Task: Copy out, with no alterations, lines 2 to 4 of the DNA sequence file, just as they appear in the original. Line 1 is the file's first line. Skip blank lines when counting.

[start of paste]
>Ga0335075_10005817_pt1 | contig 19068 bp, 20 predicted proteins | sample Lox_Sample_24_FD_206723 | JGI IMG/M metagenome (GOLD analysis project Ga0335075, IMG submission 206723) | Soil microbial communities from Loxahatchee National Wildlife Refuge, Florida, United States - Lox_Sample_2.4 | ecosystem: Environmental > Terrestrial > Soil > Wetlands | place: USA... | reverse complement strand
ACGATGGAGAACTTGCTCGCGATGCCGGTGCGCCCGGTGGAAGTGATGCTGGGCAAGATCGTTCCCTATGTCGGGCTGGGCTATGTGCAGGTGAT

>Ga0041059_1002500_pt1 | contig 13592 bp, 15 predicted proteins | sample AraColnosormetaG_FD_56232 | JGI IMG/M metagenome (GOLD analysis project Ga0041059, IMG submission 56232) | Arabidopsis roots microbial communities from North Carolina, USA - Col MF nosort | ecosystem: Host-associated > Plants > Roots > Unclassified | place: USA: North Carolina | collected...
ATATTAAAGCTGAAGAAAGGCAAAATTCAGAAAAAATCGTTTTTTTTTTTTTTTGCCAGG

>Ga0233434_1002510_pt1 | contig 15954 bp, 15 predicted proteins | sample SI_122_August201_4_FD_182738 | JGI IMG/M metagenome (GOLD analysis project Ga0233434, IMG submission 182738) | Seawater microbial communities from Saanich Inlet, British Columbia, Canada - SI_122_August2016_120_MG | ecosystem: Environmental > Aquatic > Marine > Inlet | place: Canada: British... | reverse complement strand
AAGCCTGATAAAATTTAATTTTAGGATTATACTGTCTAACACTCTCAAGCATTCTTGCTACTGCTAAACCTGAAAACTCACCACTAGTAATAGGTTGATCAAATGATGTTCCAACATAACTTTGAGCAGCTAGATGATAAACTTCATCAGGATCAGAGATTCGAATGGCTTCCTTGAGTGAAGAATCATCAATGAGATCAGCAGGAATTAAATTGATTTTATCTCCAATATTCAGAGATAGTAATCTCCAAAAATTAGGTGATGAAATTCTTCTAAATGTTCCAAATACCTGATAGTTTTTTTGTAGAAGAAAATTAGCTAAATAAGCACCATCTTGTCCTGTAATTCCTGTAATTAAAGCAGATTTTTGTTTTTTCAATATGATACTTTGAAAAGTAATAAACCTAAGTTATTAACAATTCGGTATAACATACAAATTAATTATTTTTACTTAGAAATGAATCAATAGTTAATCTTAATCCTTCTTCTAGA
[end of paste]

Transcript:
ACGATGGAGAACTTGCTCGCGATGCCGGTGCGCCCGGTGGAAGTGATGCTGGGCAAGATCGTTCCCTATGTCGGGCTGGGCTATGTGCAGGTGAT

>Ga0041059_1002500_pt1 | contig 13592 bp, 15 predicted proteins | sample AraColnosormetaG_FD_56232 | JGI IMG/M metagenome (GOLD analysis project Ga0041059, IMG submission 56232) | Arabidopsis roots microbial communities from North Carolina, USA - Col MF nosort | ecosystem: Host-associated > Plants > Roots > Unclassified | place: USA: North Carolina | collected...
ATATTAAAGCTGAAGAAAGGCAAAATTCAGAAAAAATCGTTTTTTTTTTTTTTTGCCAGG